10 comments on “Theology in Practice: A Tale of Three Masses – 1*

  1. Sally: In terms of “I have come to bring sight to the blind”, you mean? I absolutely think a social model approach to disability, where society takes responsibility for the barriers it creates, can be one interpretation of that. I’m looking forward to the Biblical studies aspect of my PhD (when I finally start it!) – I’m keen to explore more about the ways in which Biblical interpretation has been used both to oppress and empower disabled people.

  2. Heather: I do intend to write a bit about ‘why this subject’ at some point, but I’m nervous to. As you know, my field is sociology, not theology. I’m new to the theology game, and my terminology, theoretical basis etc aren’t strong. I will attempt a separate post on ‘uncovering the roof’ soon, but I hope that everything I write here will soon start to contribute to a wider picture of what’s going on in the church, with ideas about why that matters. But thanks for the reminder. Keep bugging me till I write it!

    And I have a four-and-a-half-foot-tall walking frame that you do NOT want to get rolled over your feet while I’m leaning on it 😛

  3. Can’t wait for St B and St C’s!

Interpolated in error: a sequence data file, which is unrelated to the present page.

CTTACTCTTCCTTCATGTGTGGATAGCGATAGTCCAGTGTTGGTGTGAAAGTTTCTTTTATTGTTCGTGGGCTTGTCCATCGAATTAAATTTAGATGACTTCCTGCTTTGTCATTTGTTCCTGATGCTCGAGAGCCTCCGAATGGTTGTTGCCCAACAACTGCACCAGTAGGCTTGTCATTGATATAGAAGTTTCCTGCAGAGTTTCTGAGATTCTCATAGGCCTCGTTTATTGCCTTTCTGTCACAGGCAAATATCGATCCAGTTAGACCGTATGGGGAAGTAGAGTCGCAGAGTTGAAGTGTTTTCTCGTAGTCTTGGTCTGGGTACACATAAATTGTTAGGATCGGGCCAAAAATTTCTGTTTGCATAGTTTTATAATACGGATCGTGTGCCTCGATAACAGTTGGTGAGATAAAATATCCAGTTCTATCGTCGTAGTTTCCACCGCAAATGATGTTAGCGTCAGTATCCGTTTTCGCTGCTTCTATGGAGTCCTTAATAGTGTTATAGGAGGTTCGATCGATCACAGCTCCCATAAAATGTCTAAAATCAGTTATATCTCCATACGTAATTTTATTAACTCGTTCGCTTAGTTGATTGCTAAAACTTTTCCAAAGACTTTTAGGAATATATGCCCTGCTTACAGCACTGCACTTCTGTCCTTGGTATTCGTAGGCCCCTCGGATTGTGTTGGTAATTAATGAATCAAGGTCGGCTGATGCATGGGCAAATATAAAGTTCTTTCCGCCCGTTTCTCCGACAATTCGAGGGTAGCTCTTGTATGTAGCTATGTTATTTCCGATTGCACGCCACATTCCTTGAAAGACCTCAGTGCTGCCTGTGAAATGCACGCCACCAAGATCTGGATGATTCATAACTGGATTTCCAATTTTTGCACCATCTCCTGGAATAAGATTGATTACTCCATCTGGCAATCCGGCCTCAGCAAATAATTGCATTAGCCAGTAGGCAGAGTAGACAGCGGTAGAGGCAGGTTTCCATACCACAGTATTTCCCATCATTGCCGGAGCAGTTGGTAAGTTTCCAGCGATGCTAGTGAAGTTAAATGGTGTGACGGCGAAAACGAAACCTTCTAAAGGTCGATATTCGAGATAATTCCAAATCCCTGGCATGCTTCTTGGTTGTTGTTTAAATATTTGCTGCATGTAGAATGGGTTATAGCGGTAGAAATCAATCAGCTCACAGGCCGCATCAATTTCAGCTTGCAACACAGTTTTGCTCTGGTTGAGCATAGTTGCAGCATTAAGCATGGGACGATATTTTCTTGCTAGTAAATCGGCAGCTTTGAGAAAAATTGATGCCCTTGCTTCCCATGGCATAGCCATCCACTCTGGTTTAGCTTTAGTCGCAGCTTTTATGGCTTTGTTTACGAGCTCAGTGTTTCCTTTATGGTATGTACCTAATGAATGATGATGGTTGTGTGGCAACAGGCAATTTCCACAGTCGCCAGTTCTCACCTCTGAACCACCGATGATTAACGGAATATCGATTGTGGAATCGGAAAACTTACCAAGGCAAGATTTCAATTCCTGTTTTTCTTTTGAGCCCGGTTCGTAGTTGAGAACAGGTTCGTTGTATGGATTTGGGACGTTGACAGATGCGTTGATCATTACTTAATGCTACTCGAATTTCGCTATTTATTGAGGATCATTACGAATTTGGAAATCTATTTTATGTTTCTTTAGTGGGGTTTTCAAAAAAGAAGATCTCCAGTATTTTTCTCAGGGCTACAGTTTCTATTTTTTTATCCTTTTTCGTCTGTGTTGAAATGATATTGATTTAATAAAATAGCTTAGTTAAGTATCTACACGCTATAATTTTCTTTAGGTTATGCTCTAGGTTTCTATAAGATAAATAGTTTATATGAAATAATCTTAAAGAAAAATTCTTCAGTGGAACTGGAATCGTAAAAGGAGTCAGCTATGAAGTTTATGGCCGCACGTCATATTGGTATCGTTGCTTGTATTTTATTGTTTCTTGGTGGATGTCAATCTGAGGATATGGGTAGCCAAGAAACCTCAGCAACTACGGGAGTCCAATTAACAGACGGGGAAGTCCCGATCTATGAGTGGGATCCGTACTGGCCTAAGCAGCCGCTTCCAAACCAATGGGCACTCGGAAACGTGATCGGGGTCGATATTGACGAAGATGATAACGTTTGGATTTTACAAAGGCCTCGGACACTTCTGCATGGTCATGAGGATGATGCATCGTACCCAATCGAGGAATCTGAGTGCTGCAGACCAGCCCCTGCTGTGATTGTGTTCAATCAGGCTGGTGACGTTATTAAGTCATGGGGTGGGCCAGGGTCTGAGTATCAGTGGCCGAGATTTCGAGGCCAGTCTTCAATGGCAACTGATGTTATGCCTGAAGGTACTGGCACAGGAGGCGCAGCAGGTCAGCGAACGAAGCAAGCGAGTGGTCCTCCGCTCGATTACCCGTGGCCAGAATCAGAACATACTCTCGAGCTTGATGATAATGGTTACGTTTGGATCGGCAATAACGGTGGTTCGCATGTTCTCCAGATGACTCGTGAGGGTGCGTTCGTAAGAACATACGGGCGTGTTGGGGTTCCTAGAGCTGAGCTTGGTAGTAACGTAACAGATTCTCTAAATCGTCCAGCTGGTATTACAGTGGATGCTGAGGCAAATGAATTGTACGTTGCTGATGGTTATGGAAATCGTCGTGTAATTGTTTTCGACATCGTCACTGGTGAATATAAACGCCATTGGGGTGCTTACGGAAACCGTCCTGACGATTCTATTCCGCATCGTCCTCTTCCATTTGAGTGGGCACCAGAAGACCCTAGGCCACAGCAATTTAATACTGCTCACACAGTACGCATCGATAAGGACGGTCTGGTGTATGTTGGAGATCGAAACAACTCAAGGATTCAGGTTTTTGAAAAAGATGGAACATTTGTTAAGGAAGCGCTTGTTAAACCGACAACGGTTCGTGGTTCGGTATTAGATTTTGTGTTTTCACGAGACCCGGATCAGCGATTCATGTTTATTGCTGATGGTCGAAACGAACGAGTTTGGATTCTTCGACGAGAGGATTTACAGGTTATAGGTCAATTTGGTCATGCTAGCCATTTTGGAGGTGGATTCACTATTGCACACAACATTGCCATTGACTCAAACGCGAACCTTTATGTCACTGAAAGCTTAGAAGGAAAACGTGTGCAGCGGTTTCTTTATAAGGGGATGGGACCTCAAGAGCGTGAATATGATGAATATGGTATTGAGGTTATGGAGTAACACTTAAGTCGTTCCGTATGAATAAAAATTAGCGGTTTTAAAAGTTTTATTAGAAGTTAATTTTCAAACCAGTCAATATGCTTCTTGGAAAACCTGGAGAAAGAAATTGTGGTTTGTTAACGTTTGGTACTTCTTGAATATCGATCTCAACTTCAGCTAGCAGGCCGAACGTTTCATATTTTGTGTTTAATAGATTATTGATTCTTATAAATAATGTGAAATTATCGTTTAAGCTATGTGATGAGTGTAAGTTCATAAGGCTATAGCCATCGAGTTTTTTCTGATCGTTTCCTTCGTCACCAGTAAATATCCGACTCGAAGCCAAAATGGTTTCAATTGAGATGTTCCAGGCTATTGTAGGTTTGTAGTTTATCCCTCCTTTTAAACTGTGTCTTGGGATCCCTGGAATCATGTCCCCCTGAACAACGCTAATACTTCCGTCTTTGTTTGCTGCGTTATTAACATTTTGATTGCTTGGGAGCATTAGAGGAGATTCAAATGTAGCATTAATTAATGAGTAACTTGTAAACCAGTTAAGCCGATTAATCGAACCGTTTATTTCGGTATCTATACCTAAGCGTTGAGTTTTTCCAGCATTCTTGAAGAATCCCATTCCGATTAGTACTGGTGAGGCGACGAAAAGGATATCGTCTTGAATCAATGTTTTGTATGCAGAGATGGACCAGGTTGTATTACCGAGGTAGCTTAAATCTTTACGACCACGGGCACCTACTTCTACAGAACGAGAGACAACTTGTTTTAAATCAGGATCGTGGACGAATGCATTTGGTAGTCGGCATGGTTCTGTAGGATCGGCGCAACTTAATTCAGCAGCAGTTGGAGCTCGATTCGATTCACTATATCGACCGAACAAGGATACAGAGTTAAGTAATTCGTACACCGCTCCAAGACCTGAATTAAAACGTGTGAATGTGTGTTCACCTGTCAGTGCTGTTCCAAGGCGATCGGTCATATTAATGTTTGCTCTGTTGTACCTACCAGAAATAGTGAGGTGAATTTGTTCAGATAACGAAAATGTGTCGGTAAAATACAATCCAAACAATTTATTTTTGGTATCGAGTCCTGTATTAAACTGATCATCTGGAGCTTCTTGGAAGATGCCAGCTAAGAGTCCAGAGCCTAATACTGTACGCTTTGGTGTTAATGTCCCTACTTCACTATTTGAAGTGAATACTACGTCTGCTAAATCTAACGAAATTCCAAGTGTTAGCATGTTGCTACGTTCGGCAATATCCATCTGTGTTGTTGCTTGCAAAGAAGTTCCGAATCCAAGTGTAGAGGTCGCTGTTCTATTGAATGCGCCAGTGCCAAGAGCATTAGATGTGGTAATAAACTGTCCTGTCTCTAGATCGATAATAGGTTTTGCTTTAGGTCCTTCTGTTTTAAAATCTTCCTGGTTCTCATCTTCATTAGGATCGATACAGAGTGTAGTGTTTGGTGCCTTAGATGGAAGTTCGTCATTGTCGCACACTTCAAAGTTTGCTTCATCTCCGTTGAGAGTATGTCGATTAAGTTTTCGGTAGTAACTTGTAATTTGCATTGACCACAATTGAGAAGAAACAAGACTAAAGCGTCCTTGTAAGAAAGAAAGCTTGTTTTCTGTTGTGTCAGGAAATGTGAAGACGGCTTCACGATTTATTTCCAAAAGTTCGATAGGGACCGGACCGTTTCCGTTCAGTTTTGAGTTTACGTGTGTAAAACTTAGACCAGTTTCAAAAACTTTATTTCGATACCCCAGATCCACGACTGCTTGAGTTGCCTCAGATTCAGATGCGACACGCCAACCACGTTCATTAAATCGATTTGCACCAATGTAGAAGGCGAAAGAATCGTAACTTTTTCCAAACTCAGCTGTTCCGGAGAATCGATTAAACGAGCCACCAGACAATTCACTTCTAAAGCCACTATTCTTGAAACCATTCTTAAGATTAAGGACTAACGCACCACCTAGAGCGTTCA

Another question, though: why should the church be accessible to all? Shouldn’t disabled people just worship at home out the way of the rest?

    *removes hat of devil’s advocacy before getting clouted by mobility aid*

    OK, I’m obviously being facetious and but I’d love to read you blogging some more about why you feel so passionately about this, and hence the empirical basis for your standpoint. Or whatever the terminology is…

  4. Thank you for this, as a minister with several chapels in my charge it has made me think about access. one of my chapels is OK one good the other currently terrible!

    I’ll look forward to reading the other reviews.

    • Thanks, Sally! Always glad to hear about ministers who are thinking about access. The best advice I can give is to consult with disabled church members, visitors and local people before doing anything, then getting some training for staff involved with the church in question. Glad to hear the post was helpful. More to follow!

  5. Interesting experience. I think you’re right about more training for people to help them know what to do in different circumstances. Perhaps you could offer them some! It sounds like the physical building needs some adaption as well, surely it should have had this in line with various regulations?

    • Frank: I only wish legislation actually had any effect. The DDA is largely unenforceable. It’s a common belief that everywhere must be accessible nowadays because the law says so, but in reality a large proportion of places, from businesses to public services, are not. There are no funds available for churches to make adaptations, so they mostly don’t. It’s far more impressive that this church has ramps than you’d think.

      Thanks for comments! I can’t always blog with any regularity as my energy levels vary, but I’m keen to try and keep up with it.

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